The problems begin when Sade finds out that Vic must pay for 80% of the travel costs.  Vic is willing to absorb those costs, but is stopped in his tracks when he finds out that Smith is noted in his lodge library as being violent.

SEE THE SCRIPT (PART 1) (PART 2)
________________
Trivia:

+ Alvy Trogle's brother lives in Emporia.

+ Sade once again uses the archaic spondulix, a word used often by Charles Dickens, as she is somehow apt to do.  Not too long after in the script, writer Paul Rhymer has Van Harvey use, discomfiture, a 15th century word meaning embarrassment. Being curious, I looked up the word and it's association with Dickens.  On the first Google page, I found six different Dickens' stories that used the word; I didn't bother going further.

On the other hand, Sade uses the amusing word, squillionaires.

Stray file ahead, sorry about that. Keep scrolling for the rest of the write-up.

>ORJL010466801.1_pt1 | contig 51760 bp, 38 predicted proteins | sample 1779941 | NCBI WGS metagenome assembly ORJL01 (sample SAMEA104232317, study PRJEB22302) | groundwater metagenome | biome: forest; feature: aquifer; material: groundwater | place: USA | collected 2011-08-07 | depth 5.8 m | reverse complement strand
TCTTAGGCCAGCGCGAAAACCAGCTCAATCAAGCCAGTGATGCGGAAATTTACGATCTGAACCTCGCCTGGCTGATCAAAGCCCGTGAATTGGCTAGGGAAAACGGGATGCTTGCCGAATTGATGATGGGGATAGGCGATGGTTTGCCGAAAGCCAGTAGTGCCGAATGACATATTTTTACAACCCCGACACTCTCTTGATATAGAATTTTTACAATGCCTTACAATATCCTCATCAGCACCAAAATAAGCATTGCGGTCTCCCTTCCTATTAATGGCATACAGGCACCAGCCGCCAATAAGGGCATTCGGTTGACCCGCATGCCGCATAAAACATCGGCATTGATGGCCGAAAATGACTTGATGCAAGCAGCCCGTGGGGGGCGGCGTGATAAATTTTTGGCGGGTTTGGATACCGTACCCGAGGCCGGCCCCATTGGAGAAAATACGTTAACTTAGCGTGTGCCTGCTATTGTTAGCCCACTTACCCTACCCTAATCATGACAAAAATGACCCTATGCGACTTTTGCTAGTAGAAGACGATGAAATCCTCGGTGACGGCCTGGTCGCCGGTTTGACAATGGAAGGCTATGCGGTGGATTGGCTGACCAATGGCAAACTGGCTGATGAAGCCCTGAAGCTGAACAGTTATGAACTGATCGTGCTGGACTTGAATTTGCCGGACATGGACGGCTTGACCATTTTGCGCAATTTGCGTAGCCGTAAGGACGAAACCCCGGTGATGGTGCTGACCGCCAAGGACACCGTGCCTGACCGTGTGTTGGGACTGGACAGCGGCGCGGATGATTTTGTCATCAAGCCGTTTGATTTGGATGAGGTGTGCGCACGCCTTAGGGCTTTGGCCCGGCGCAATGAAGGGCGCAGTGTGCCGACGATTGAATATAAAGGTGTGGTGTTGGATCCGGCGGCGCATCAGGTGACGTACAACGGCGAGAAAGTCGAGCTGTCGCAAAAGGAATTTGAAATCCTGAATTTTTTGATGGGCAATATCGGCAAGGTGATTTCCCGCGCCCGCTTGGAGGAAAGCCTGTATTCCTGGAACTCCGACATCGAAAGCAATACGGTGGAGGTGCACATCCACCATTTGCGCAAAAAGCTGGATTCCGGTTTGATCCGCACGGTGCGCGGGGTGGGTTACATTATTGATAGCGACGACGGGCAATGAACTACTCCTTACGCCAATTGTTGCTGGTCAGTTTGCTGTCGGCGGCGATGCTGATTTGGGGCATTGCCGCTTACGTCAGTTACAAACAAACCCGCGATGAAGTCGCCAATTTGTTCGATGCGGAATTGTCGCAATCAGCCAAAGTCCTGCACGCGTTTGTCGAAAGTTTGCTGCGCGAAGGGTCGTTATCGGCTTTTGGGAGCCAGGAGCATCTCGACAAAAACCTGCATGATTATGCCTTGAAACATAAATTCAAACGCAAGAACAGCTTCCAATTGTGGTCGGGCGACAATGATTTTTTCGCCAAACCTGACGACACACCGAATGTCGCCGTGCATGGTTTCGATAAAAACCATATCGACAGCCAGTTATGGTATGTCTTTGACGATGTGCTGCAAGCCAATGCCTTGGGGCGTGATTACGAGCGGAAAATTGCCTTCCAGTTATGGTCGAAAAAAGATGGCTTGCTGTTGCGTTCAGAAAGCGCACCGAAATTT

+ The biography of Smith: Before reforming, Sky Brother Smith was associated with the Mankel Brother's Big-top Freak and Novelty Show, where he acted as roustabout and general utility man.  Because of his quick temper - which he has never been able to control - Sky Brother Smith underwent a personal terrible encounter with his employer, the latter spending eight months in the hospital.  After a year's stay at a penal farm in Arkansas, where Sky Brother Smith faced a false mayhem charge, he joined the pugilistic arena, successfully knocking out such well-known figures such as Horrible Howard Higginson, Iron-man Lester Noovel, Stone-head Williams the Eskimo welter-weight, and Fried-egg Chalker, now dead.  Sky Brother Smith's fierce and sudden temper brought him further trouble when he attacked, single-handed, six Detroit truck drivers and managed to injure them all so severely they were...